Interest Sensitive Liabilities

Any type of short-term deposit held by a bank that pays a variable rate of interest to the customer. Interest sensitive liabilities make up a significant amount of the assets of most banks. These liabilities include money market certificates, savings accounts and the Super NOW account.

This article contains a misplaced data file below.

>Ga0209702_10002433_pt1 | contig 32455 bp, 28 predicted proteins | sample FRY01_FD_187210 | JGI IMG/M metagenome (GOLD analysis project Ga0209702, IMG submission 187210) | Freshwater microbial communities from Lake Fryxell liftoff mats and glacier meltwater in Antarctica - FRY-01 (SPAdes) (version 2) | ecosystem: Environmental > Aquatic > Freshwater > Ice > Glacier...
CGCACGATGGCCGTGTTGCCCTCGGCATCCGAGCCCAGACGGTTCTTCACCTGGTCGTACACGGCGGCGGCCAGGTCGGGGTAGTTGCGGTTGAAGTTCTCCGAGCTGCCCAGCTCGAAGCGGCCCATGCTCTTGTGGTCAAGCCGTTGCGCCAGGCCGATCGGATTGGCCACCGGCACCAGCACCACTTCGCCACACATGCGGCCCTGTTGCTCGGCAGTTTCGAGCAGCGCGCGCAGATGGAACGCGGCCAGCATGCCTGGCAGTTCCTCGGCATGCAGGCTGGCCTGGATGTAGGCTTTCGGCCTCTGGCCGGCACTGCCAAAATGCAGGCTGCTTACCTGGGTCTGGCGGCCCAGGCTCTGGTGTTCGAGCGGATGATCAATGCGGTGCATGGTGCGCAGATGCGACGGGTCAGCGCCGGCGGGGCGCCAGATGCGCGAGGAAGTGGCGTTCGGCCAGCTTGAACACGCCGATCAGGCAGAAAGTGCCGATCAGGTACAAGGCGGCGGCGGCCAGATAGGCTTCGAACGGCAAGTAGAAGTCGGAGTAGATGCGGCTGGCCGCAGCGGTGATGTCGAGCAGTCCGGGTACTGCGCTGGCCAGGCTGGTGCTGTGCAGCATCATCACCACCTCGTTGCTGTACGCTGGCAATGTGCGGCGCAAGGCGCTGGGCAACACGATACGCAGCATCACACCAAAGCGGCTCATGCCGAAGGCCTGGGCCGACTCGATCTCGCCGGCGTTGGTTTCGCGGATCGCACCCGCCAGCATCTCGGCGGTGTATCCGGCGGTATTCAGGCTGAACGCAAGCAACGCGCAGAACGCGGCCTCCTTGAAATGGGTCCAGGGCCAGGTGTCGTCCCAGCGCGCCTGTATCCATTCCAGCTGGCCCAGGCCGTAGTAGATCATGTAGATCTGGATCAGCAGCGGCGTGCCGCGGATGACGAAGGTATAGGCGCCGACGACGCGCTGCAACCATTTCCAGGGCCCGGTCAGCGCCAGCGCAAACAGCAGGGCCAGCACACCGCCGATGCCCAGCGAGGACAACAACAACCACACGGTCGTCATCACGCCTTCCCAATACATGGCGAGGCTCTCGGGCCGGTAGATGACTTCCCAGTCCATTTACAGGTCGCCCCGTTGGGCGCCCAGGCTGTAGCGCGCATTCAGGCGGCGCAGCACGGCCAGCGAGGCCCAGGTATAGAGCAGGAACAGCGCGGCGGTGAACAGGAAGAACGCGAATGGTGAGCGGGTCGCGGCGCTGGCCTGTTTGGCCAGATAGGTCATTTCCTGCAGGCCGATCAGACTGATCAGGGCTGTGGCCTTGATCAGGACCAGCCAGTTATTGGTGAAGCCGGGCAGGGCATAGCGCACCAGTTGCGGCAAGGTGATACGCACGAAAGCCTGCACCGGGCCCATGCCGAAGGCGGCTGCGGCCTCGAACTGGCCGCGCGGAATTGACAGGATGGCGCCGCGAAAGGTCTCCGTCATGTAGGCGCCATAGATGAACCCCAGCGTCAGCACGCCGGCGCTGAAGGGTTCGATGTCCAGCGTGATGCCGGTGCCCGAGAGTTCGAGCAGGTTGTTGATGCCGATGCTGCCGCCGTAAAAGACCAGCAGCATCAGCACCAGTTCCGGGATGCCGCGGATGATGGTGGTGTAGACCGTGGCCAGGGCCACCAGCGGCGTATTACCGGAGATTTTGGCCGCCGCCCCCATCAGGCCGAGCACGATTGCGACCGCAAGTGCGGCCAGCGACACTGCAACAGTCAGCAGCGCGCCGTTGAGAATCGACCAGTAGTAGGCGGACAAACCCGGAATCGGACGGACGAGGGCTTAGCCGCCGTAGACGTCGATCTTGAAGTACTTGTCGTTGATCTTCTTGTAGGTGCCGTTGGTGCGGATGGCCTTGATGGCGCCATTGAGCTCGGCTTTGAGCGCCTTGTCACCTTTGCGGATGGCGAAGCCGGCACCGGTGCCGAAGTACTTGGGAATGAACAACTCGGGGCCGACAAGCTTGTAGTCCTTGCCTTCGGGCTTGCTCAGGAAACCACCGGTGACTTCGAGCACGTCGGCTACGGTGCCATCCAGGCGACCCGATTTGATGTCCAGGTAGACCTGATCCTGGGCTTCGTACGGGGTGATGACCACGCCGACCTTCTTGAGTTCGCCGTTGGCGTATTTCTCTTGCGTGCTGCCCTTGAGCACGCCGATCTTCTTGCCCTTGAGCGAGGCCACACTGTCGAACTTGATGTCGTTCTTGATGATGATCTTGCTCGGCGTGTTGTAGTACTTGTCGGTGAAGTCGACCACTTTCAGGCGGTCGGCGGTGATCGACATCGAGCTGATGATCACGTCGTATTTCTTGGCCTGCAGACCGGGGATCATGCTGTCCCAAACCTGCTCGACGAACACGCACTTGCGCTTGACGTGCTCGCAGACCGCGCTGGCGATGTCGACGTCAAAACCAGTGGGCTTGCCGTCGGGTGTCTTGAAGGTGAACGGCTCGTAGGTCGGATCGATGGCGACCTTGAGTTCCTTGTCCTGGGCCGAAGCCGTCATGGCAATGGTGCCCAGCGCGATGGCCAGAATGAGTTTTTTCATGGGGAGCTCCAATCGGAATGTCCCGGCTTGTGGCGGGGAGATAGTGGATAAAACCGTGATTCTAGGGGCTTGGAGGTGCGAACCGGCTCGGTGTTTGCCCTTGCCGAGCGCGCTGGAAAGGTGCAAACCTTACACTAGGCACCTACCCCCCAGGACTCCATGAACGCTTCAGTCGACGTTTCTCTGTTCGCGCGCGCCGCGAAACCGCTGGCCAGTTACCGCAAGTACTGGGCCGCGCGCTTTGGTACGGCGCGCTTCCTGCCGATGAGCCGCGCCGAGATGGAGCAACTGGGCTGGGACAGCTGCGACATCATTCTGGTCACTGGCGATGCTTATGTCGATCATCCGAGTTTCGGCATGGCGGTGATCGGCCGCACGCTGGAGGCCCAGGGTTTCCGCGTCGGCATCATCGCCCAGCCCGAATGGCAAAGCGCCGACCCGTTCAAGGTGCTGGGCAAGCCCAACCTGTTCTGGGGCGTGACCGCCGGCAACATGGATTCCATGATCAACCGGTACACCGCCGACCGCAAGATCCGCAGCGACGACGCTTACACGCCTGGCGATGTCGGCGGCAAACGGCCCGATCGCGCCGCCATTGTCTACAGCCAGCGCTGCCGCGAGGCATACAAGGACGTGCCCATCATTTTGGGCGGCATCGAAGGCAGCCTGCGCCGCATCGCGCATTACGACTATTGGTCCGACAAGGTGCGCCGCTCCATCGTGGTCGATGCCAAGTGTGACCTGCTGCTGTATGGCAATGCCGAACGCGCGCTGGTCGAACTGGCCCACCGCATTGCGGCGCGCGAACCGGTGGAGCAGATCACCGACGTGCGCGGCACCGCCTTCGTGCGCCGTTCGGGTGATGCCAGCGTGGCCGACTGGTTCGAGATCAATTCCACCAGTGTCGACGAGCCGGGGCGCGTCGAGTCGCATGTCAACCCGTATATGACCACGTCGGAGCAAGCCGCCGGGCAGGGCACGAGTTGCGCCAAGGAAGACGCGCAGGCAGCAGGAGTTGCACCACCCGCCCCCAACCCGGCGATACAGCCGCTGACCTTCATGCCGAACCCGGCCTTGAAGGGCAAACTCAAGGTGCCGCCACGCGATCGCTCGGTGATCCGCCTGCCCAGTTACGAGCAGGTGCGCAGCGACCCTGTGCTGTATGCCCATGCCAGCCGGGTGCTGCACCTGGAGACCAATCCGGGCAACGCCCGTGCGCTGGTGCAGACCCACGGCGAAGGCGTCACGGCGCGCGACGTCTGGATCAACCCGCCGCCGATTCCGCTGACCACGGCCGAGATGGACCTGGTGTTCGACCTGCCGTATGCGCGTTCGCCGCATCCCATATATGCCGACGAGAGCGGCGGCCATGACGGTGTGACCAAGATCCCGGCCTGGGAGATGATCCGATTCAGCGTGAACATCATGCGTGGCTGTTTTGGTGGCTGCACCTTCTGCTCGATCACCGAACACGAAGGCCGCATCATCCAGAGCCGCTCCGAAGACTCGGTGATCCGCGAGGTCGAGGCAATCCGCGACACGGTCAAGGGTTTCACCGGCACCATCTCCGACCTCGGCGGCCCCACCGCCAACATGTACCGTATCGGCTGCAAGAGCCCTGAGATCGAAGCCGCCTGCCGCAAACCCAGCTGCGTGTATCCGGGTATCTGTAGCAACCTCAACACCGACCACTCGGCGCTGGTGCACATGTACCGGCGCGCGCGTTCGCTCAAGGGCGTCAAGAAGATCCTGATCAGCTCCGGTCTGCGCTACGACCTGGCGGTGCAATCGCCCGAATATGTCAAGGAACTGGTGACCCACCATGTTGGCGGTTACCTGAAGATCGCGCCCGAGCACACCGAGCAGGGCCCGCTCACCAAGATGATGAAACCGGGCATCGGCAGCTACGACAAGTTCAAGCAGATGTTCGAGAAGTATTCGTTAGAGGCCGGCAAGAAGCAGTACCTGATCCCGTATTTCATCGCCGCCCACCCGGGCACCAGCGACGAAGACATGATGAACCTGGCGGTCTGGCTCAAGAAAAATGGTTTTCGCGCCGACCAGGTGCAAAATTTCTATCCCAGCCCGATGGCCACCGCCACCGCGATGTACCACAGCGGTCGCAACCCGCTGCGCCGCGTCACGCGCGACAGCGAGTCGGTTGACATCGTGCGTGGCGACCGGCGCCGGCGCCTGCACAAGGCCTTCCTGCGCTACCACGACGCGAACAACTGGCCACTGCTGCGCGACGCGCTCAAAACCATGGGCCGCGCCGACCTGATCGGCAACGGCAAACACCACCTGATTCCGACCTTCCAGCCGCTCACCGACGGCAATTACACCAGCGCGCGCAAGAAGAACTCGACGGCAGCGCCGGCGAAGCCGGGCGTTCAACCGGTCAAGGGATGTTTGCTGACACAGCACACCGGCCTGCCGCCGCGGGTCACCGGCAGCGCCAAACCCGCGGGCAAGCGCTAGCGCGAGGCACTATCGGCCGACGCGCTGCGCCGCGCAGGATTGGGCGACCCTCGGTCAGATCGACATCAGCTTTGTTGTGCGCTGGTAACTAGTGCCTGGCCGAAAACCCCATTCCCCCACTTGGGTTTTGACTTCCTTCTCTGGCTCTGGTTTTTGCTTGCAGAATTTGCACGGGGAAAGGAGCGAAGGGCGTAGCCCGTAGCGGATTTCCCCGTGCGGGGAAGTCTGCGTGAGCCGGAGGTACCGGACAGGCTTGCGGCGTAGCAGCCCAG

Regulation Q of the Monetary Act of 1980 initiated a phaseout of interest rate ceilings by 1986. This, plus the elimination of most early withdrawal penalties have increased the volatility of demand deposit holdings in customer accounts. These changes have forced banks to learn new ways to manage their interest rate risk.


Investment dictionary. . 2012.

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